Interpersonal Conflict is amazingly complex.

        A client recently shared a story about an interaction they had with their parent that had dredged up some old resentments and anger. This interaction resulted in the client becoming extremely upset, and responding with words they later regretted. Through processing in therapy, the client realized that, though their reasons for becoming upset during the argument were valid, the guilt and shame they felt for their behavior threatened to negate these valid feelings completely as they instead expended energy trying to mitigate the perceived damage to the relationship (i.e. attending to their parent’s hurt feelings). It was, they realized, a lost opportunity for the two to understand one another.

Ouch. We’ve all been there.

        Knowing that this type of interaction between the client and their family was part of a repeating pattern, we decided to try and change the pattern using DBT’s ‘Interpersonal Effectiveness’ module. The client applied the DEAR MAN skills to address the communication difficulties between the relationship dyad. For the client, being able to proactively address the conflict by “describing” the interaction, as well as to “express” their feelings about their ongoing communication issues was a healthy start. (In the past the client had avoided talking about any problem until the behavior/act had already occurred.) Next, the client “asserted” themselves by stating what they wished the outcome of the situation would be (in this case, it was for both people to feel heard and understood, as well as for them to receive the autonomy and space they desired). They then “reinforced” the relationship by keeping desired outcomes positive (involving their parent in their life in other ways while still respecting their autonomy).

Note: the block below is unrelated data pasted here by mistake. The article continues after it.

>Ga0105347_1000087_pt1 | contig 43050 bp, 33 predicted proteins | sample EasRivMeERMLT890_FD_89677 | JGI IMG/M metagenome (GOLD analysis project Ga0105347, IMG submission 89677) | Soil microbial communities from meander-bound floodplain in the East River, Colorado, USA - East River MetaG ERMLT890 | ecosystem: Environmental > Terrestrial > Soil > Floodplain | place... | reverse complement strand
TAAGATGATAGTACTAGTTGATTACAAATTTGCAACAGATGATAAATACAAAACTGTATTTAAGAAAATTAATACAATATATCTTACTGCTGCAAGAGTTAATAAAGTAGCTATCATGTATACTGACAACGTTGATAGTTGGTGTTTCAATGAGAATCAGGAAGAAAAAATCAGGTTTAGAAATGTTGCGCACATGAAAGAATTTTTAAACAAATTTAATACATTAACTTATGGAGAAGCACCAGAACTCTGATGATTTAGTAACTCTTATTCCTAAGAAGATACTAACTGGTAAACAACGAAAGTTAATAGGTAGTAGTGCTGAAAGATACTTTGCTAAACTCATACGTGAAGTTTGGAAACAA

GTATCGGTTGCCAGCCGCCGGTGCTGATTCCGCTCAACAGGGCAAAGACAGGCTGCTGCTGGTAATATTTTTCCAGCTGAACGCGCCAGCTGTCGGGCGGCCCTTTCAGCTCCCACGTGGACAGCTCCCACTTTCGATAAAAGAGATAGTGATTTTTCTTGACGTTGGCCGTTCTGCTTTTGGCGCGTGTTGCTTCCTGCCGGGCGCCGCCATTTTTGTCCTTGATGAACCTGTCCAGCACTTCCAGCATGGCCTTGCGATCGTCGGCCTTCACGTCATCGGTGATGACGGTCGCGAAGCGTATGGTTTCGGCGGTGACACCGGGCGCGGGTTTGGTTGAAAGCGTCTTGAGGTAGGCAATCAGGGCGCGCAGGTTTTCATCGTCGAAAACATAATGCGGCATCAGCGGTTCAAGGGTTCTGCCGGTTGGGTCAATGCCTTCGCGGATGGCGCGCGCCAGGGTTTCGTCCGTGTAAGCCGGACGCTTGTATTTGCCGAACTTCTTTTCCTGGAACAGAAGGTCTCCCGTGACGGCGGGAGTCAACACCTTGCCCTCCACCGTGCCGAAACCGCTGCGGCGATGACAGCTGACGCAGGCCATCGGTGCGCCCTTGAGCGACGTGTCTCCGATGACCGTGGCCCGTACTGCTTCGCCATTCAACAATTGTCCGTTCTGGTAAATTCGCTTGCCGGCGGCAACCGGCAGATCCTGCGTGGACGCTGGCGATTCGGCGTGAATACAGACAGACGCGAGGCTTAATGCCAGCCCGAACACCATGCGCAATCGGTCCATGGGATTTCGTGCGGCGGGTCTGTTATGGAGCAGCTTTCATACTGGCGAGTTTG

The “MAN” part of the exercise was critical: here is where clients often let emotions take over, threatening to dismantle all that hard work. For the client, this means being “mindful” of maintaining their position without allowing the conversation to get sidetracked or for emotions to build up and overpower the rational part of the conflict. Mindfulness techniques such as deep, even breaths help one stay calm in an interpersonal conflict. The client modeled a calm, competent “appearance,” using nonverbal language such as steady eye contact and a clear speaking voice. Finally, the client allowed space for flexibility, the “negotiate” phase. By turning over the problem to the other person in the dyad, they was able to ask ask their parent about possible solutions to the conflict.

        Using DEAR MAN technique takes practice; and the results can be worthwhile, particularly if the client’s goal is to feel heard and understood.  While we cannot control others’ behavior, we can certainly put forth the effort to control our own. Practicing good communication skills enhances our feelings of self-worth and confidence, while reducing the feelings of resentment and shame that often go hand-in-hand with communication avoidance.

Written by Jessica Horine, PLPC

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